In this talk, I will present results from the latest version of L-GALAXIES, a galaxy evolution simulation which now includes binary stellar evolution (using binary_c) and dust production & destruction. Through its sophisticated galactic chemical evolution modelling, L-GALAXIES can provide a comprehensive overview of the total metal and dust content in the Universe, separated into various astrophysical “phases” (e.g. stars, molecular clouds, neutral interstellar medium, and diffuse circumgalactic medium). By comparing this to observations, we can help provide constraints on the small-scale models used in simulations for stellar nucleosynthesis, stellar feedback, and dust production (including supernovae, binary-star phenomena, and grain growth).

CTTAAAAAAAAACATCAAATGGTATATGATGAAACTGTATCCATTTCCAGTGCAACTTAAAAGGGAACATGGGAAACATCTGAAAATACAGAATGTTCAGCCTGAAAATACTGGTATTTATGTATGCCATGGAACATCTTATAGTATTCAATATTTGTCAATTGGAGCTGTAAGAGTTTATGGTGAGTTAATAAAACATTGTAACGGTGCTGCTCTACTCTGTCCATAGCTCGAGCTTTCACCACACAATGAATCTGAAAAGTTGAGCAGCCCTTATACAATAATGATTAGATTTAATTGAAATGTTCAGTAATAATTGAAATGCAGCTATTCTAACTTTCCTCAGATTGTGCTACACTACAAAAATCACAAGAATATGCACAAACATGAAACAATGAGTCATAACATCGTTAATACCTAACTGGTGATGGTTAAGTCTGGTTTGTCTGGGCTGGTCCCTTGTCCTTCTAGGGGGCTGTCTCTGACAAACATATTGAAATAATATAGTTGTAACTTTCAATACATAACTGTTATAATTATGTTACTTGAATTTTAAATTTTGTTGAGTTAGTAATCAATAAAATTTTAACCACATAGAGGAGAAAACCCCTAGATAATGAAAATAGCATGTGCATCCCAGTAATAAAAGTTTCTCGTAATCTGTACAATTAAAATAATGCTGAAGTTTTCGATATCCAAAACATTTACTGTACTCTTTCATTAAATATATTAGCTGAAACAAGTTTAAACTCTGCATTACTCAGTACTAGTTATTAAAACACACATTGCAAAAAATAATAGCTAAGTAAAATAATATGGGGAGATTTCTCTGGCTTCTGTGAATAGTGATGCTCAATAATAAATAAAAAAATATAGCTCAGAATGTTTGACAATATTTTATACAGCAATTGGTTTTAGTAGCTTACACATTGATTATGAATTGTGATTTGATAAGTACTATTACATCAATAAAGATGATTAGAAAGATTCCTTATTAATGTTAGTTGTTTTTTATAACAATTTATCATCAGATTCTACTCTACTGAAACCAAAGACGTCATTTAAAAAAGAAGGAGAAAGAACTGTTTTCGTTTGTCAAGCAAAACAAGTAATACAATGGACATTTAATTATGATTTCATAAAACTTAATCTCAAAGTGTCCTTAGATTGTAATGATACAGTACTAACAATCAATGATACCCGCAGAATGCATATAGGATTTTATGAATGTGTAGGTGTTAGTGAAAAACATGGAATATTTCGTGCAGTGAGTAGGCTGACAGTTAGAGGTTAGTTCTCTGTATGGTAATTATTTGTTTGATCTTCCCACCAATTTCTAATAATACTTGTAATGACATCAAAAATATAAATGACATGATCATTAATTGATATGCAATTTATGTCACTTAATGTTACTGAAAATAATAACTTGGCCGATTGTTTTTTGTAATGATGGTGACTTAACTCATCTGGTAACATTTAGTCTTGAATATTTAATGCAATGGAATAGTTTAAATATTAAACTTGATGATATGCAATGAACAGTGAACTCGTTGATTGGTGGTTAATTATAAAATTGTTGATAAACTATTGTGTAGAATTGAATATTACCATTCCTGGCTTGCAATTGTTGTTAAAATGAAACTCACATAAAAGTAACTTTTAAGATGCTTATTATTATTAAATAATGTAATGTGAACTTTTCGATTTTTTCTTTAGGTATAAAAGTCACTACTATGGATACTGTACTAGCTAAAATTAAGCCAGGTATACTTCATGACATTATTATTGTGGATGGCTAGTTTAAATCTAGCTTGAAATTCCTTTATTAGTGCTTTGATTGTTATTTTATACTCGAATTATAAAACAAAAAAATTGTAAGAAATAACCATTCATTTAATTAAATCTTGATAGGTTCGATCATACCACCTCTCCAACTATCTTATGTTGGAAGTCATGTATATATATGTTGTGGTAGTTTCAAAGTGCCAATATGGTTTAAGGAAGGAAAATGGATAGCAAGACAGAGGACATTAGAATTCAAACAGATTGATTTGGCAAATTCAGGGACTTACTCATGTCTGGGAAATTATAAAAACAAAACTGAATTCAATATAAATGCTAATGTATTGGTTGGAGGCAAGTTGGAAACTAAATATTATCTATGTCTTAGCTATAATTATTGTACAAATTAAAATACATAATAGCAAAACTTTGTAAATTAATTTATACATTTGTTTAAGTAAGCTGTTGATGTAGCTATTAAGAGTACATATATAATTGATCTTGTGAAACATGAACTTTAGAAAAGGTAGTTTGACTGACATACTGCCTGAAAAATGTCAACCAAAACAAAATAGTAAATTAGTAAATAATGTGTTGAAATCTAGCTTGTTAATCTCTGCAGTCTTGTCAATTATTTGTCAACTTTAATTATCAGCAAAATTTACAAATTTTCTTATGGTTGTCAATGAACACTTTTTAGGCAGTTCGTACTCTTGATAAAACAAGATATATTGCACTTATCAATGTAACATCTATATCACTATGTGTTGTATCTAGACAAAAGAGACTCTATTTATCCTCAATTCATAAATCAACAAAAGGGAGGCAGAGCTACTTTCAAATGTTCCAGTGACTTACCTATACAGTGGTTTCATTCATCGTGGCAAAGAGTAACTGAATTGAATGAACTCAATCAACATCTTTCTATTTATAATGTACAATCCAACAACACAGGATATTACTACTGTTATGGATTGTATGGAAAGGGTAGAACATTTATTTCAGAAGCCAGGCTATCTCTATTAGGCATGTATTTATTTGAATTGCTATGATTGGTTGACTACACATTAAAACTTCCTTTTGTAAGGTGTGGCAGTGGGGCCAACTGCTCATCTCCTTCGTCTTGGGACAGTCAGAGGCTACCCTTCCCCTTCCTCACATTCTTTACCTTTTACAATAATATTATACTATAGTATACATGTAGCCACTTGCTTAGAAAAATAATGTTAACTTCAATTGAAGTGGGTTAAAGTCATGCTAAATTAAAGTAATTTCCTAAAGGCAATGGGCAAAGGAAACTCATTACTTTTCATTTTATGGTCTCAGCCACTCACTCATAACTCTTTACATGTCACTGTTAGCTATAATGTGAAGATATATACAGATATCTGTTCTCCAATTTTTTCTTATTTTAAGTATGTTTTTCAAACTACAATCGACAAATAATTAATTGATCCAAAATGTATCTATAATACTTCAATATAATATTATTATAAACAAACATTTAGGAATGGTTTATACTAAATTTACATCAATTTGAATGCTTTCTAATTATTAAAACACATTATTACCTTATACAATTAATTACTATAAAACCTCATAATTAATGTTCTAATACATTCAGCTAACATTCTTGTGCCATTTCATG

First, I will present the evolution of the cosmic metal density in L-GALAXIES back to z~6, compared to observations of the neutral ISM from damped Lyman-alpha (DLA) systems. Second, I will show the complimentary evolution of the cosmic dust mass density in L-GALAXIES across the same period, compared to dust observations from SED fitting and DLA absorption-line spectra. Third, I will combine these to provide an overall census of the dust and metal content in various phases of galaxies as a function of their stellar mass.

These analyses reveal three key findings: (a) simulations must allow significant ejection of metals and dust out of galaxies via supernova-driven winds, (b) simulations may also need to be recalibrated at high redshift to account for the dust-obscured star formation now observed, and (c) DLA observations may over-estimate the metal and dust budget of the Universe due to biased sampling.